Leaked cables tell of Afghan corruption

WASHINGTON, Dec. 3 (UPI) -- Corruption is commonplace in the Afghan government and an honest official is hard to find, leaked U.S. State Department cables indicate.

In the latest round of sensitive communications released by whistle-blowing Web site WikiLeaks through several newspapers, hundreds of cables discuss blatant graft ,The New York Times reported Friday.

One one Cabinet official "about whom no allegations of bribery exists" was found, a cable said.

The existence of corruption in Afghanistan isn't new. The United States has made cleaning up the Afghan government a condition for continued aid, and Transparency International, an advocacy organization that tracks worldwide government corruption, ranks Afghanistan as the world's third most corrupt country, after Somalia and Myanmar.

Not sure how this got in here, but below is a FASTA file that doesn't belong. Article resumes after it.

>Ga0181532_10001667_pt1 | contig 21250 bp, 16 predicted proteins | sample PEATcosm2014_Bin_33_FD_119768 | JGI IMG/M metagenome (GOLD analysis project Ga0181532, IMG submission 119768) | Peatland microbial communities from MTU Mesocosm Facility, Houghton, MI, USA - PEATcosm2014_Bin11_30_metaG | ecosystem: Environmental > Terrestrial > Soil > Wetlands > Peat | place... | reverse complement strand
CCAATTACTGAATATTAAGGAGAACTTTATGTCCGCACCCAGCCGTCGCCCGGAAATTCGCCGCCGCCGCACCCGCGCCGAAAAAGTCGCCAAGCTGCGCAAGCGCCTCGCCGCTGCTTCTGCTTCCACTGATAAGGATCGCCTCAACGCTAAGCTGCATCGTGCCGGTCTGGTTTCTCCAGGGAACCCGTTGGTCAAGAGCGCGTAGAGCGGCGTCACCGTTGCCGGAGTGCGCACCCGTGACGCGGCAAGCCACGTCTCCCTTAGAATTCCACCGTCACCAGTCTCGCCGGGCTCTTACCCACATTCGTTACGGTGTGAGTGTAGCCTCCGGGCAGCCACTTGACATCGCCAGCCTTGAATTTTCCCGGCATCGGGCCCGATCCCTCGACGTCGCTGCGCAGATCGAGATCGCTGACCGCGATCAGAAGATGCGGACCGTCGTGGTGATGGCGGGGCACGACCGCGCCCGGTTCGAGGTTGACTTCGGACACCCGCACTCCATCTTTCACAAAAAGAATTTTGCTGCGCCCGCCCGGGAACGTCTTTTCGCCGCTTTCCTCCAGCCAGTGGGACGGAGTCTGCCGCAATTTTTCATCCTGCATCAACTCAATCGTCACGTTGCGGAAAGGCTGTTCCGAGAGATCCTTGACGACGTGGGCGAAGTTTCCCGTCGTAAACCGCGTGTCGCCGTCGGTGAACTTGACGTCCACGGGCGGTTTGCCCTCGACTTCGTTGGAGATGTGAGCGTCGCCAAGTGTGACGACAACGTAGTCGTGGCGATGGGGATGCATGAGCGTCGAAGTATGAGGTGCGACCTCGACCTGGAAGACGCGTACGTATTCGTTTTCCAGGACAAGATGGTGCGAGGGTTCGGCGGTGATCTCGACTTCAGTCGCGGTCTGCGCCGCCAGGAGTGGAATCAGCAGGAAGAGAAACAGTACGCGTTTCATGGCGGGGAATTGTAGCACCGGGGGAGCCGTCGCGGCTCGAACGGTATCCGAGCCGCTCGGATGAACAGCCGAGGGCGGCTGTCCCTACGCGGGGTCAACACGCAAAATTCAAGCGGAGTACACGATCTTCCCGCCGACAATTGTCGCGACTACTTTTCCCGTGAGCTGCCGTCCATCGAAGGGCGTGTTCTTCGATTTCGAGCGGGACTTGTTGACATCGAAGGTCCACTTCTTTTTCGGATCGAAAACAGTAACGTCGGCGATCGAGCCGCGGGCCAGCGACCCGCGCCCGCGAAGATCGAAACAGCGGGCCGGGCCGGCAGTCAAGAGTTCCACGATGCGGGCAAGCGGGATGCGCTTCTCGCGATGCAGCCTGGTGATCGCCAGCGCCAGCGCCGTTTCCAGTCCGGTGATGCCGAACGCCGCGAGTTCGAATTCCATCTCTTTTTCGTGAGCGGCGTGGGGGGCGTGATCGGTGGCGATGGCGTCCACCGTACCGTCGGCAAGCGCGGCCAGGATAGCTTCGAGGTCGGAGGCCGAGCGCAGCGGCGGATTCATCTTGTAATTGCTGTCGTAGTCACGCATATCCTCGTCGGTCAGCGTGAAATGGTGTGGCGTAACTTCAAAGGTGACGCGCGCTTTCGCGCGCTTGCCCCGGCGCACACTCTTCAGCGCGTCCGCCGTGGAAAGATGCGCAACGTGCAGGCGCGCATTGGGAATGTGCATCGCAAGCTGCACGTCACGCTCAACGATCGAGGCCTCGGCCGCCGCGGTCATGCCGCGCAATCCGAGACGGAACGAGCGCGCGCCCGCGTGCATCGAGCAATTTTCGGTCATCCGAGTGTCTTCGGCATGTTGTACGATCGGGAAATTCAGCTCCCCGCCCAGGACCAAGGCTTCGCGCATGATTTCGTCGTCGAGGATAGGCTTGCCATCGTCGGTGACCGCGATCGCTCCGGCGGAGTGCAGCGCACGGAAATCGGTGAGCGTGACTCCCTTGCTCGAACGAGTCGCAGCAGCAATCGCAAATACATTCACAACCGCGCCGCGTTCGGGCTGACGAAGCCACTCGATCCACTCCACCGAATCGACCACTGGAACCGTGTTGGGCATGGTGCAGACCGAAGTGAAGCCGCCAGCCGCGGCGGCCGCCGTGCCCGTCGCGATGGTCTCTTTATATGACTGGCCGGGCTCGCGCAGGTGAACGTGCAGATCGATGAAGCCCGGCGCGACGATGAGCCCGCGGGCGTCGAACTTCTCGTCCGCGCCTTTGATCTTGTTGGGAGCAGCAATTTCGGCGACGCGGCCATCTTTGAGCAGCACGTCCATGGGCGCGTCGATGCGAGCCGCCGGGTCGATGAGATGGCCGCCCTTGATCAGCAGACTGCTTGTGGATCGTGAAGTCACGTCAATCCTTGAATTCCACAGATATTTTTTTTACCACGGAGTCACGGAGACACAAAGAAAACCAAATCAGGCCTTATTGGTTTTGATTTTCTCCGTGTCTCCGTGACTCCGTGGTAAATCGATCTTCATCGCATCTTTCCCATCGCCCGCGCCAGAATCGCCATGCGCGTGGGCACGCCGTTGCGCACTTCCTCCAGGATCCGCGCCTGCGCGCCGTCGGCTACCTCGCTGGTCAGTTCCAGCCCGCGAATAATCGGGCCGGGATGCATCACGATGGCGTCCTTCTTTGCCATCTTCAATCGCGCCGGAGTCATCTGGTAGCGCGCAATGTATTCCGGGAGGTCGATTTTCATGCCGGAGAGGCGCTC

But analysts told the Times the cache of cables obtained by WikiLeaks provides a new look at the breadth and depth of the graft and the challenges it poses to U.S. officials trying to build support for the Afghan government as part of its counterinsurgency strategy in the country.

The latest documents released also contain criticism raised by U.S. diplomats about the British military effort in Afghanistan from 2007 to 2009, the BBC reported.

The cables, published in The Guardian, indicate U.S. officials and Afghan President Hamid Karzai believed British forces were not up to securing Helmand province by themselves, with Karzai reportedly saying he was glad when the U.S. Marines were sent to the province.

A cable sent in 2008 from the U.S. Embassy said, "(We) and President Karzai agree that British forces are not up to the task of securing Helmand" without U.S. support.


Saudi king scheduled for 2nd back surgery

NEW YORK, Dec. 3 (UPI) -- Saudi King Abdallah needed a second back surgery in New York City, a spokesman said.

Abdallah had a back operation last week to remove a clot and repair a spinal disk. The second surgery, schedued Friday, was to stabilize several vertebrae in his spinal cord, the Saudi newspaper Ash-Sharq al-Awsat reported.

Abdallah was walking within days of the first surgery at New York's Presbyterian Hospital, the report said.